But Blodgett really wanted to set up a real-time monitoring well at the Edwards aquifer, a major source of Texas drinking water in the Austin-San Antonio region. His idea was to set up a Web site so that the public could view the level of the aquifer at any time. "So I told the people when they came over from Alcoa what my dream was," he says, "and then they said, 'Well, write up a proposal and get it to us by Monday for management.' "
To Blodgett's surprise, Alcoa's management agreed to donate the drilling. Since then, Blodgett has called on a variety of companies and state agencies for equipment and assistance in finishing the project. Then, the college chipped in with a 70-meter teaching facility to go on top of the well. The project is nearing completion, and Blodgett expects the public to be able to use the monitoring-well Web site by fall 2007.
Rewards of teaching
What drives many community college faculty members is knowing they have made a lasting impact on their students. "Every once in a while, you get a student who has never really taken biology and hasn't really thought about it," says Amy Rice Doetsch. "But [sometimes] they get really excited about it and end up taking more classes. Helping nontraditional students explore new ideas makes the hard work worthwhile, she says.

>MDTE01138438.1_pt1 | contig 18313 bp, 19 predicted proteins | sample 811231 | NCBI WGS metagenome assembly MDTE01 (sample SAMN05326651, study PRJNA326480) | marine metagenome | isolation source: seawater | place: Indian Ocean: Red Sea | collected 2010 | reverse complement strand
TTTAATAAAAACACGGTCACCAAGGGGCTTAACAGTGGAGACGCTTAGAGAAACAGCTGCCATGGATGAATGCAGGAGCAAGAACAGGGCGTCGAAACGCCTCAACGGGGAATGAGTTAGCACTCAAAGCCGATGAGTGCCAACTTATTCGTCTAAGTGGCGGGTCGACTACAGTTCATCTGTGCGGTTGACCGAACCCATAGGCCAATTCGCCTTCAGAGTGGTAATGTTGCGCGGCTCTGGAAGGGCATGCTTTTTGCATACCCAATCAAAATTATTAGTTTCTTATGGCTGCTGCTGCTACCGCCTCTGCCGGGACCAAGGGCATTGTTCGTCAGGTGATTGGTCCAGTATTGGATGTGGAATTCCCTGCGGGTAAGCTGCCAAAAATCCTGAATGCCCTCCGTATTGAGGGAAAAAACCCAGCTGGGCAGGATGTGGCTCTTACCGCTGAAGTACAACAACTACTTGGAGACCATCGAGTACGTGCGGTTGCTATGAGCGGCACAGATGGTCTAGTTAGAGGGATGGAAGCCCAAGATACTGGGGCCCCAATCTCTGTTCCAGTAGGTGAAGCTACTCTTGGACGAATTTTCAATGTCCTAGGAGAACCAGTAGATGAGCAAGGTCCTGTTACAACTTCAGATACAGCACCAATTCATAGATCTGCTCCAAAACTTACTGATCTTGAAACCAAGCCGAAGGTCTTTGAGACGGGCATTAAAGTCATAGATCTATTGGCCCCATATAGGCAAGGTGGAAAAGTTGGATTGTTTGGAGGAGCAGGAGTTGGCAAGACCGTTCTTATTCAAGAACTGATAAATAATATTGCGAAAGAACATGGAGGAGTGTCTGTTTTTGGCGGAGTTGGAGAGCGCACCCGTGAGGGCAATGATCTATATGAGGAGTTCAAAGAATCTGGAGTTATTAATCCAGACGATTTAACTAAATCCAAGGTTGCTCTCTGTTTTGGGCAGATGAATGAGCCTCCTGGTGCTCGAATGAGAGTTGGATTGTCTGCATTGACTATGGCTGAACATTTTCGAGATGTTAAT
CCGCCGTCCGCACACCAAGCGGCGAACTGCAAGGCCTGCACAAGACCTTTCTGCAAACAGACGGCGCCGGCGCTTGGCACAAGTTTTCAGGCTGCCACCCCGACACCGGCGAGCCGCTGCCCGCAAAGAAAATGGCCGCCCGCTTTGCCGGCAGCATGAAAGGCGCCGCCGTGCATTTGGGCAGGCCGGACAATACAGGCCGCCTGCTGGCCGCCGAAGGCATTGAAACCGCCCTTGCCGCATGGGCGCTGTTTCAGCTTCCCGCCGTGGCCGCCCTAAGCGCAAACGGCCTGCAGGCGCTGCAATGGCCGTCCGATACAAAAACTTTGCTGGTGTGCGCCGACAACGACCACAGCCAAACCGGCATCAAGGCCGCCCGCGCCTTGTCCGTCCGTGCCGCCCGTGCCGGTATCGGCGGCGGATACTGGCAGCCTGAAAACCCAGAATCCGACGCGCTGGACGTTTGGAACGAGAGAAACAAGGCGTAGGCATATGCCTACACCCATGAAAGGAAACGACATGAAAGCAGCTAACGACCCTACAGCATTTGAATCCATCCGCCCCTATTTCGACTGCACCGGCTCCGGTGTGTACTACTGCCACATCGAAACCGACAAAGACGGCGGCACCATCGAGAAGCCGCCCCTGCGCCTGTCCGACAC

Other faculty members mention the notes and phone calls they receive from students telling how they've influenced their students' lives. A couple of years ago, Lee of Bucks County Community College got an e-mail from a former student who, after graduating from Bucks County, went on to get her Ph.D. and to work in government. She was planning to leave her current job and wondered about opportunities to teach. Lee was able to tell her former student how much she's enjoyed the more than 30 years that she's worked as a community college chemistry instructor.
Knowing you play a role in the lives of students like these makes the job worthwhile, Lee says: "I wouldn't do anything else."
Sarah Webb has a Ph.D. in bioorganic chemistry. She writes from Brooklyn, New York.